Twenty Years Ago, 9/11 Shut Down the Stock Market for Nearly a Week. Here's What Investors Learned – Money

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When the U.S. stock market opened for trading on Sept. 17, 2001, the bell ringing ceremony held special significance. While there was an important, practical element to that day’s event — markets were reopening after four days of closure in the wake of the 9/11 terrorist attacks — it also marked the beginning of Wall Street’s return to a semblance of business as usual.

The S&P 500 Index plunged more than 11% in the days after 9/11, extending a broader decline caused by the bursting of the tech bubble in 2000. Come the one-month anniversary of the attacks, however, this benchmark had recouped those losses.

That the market was able to rebound so quickly from the shock caused by the terrorist attacks was surprising to Sam Stovall, chief investment strategist at CFRA Research. “At the time, I was like most Americans thinking: ‘Oh no, what happens now?” he recalls. Unlike most Americans, Stovall had watched from lower Manhattan as the second plane hit the World Trade Center.

Those weeks on Wall Street in 2001 taught Stovall that even amid chaos, market participants can quickly discern what the long-term economic impact will be from any variety of events. That’s among the key investing lessons from the past 20 years.

1. Keep a long-term focus

One of the biggest changes brought about by 9/11 was that U.S. investors could no longer ignore the potential impact of geopolitical risks, even if trying to predict such risks is impossible, notes Megan Horneman, director of portfolio strategy at Verdence Capital Advisors. So much of what happened then was unprecedented — from the attacks themselves to the shuttering of stock exchanges to the ensuing market volatility — but the events only reinforced a need for investors to maintain a long-term focus, she adds.

“As you saw with 9/11, knee-jerk reactions aren’t always the best way to invest,” Horneman says. “You have to look beyond some of the short-term noise.”

Geopolitical risks, including unrest in various parts of the world, have certainly been a factor for investors in the past 20 years, though other events have caused a short-lived impact on stock prices, Horneman notes. Recent examples include Donald Trump’s election in 2016, and the onset of the Covid-19 pandemic in 2020.

It’s impossible to avoid risk; rather, investors should strive to look beyond these types of short-term disruptions, Horneman advises. “If you focus on a long-term perspective, that’s a better investment rationale.”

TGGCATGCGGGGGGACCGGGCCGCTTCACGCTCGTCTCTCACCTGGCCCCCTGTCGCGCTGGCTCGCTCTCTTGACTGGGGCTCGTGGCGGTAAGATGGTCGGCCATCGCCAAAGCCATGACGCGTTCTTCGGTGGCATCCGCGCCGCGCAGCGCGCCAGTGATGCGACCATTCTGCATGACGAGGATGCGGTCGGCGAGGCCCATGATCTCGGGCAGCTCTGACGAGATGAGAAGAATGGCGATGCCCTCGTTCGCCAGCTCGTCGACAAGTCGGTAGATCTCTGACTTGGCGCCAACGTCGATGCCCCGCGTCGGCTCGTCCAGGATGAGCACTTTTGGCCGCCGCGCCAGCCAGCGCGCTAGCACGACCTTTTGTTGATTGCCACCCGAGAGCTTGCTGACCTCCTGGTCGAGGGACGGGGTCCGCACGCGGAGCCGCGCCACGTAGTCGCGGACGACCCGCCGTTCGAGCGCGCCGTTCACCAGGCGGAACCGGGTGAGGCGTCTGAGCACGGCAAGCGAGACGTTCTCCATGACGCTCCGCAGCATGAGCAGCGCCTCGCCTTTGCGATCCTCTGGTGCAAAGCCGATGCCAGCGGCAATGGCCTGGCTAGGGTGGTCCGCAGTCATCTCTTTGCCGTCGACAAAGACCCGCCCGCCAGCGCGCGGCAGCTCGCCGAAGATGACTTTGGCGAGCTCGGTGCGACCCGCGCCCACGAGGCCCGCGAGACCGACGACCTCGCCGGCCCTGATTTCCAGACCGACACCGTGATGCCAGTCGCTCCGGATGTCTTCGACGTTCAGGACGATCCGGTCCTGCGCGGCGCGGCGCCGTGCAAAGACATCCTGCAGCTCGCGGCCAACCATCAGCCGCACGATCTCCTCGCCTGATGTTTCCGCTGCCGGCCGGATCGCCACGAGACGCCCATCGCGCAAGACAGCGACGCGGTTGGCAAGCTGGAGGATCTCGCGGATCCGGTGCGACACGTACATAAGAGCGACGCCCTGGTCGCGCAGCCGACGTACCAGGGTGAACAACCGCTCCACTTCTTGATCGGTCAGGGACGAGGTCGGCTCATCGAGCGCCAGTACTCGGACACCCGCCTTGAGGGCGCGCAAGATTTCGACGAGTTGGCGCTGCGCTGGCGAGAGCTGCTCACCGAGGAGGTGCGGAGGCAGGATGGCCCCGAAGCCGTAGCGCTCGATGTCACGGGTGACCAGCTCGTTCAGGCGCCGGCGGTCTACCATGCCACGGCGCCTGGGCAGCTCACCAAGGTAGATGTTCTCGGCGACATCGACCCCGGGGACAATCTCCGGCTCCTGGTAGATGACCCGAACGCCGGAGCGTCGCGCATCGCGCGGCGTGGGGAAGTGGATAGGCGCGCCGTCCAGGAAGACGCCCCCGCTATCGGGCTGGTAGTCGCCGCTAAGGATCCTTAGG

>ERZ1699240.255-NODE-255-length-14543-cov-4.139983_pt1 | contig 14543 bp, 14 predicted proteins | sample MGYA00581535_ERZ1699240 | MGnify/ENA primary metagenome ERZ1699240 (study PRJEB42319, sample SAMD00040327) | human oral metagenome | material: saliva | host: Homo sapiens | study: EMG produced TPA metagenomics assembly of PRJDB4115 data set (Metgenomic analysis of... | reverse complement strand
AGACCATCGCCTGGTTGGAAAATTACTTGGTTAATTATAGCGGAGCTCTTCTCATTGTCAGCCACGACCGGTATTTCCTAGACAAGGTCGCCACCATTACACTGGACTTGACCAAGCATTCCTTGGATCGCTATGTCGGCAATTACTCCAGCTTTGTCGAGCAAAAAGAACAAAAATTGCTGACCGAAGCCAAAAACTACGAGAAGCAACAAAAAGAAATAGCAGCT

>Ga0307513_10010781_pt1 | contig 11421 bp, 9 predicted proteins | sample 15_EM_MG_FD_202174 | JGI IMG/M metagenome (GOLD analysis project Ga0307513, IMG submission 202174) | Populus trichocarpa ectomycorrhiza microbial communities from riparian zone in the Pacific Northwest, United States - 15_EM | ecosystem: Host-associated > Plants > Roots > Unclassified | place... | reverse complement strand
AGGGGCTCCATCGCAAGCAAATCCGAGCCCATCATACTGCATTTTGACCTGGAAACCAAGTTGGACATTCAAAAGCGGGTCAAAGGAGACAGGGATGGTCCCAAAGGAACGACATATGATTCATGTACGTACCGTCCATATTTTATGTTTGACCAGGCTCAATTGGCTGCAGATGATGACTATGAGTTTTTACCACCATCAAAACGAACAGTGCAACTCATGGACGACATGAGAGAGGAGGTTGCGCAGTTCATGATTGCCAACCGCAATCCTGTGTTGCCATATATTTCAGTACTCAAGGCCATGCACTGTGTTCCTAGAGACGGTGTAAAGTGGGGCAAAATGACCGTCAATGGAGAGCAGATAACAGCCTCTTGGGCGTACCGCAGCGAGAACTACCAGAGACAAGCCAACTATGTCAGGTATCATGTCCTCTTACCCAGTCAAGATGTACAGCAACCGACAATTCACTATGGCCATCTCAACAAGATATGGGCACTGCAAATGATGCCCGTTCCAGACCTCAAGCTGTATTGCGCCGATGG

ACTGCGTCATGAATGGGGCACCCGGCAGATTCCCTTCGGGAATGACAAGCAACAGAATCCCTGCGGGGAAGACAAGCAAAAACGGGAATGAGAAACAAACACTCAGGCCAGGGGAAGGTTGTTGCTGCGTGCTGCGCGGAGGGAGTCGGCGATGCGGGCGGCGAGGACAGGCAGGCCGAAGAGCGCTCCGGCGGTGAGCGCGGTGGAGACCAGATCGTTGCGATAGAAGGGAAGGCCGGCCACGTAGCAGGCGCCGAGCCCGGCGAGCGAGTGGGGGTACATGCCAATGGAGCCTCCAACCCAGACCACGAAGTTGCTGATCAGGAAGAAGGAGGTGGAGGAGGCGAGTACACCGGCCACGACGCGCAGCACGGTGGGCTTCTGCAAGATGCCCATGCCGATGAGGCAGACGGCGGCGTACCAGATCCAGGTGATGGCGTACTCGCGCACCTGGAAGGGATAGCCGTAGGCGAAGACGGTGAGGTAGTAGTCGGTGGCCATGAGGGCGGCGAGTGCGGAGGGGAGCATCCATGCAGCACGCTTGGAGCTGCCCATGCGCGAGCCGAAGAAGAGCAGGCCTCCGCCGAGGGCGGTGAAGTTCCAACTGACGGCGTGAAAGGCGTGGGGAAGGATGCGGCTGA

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2. Don’t let fear dictate investment decisions

Hindsight, of course, offers the ability to evaluate traumatic events in a way that’s not possible at the time. Unfortunately, decisions that people make with their investments in the short-term can have a long-lasting impact on their portfolio, notes Jamie Cox, managing partner of Harris Financial Group.

Following 9/11, there was a noticeable shift in the market with investors favoring value stocks in lieu of growth stocks. In the five years after the attacks, value-oriented stocks in the S&P 500 rose 28% compared with gains of just 9.4% for growth stocks in this index, according to YCharts figures. This proved to be a lesson from the attacks — not only had the world changed, so too had aspects of the market, Cox says. “You don’t want to profit from tragedy, but you do need to be aware of what sectors are going to perform better than others.”

Even though 9/11 offers a “very good” analogy to the Covid-19 pandemic in several regards, investors have changed how they respond to such shocks, Cox says. Namely, investors have come to expect the Federal Reserve to intervene, as it did in response to 9/11, the Great Recession, and, more recently, the pandemic, he adds.

Investors who sold stocks in September 2001 did so without any idea that the Fed would slash interest rates in the coming months or buy securities to provide liquidity to markets. Meanwhile, those investors who sat on the sidelines and didn’t invest at all missed out on the market’s subsequent recovery, Cox notes.

“The fear factor really, really was prevalent at that time,” he recalls. The good news, however, is that many investors took lessons from 9/11 to inform their response to market volatility in 2020 — even opting for an opportunistic approach with their investments, he adds

3. The stock market, like the economy, is resilient

With so much focus on the new, flashy assets (like Bitcoin) in recent years, the stock market has, at times, taken a back seat. And yet, a tried-and-true investment strategy of investing in the market itself by buying index funds has paid off.

Consider this: The S&P 500 has surged more than 310% since September 2001 — meaning that a $1,000 investment in the market 20 years ago would be worth about $4,110 today, and that’s not even accounting for dividends. Meanwhile, the U.S. economy has retained its global dominance and gross domestic product has seen a 3.9% compound annual growth rate since 2001, according to figures provided by Stovall. When the attacks of 9/11 occurred, the U.S. economy was already in the midst of a recession and the U.S. stock market was in a bear market — and investors have weathered two more of both events in the time since.

And investors should learn a lesson from this strength, Stovall says. “What we have seen over the last 20 years has demonstrated the resilience of the U.S. economy, stock market, and citizenry following the attacks on 9/11.”

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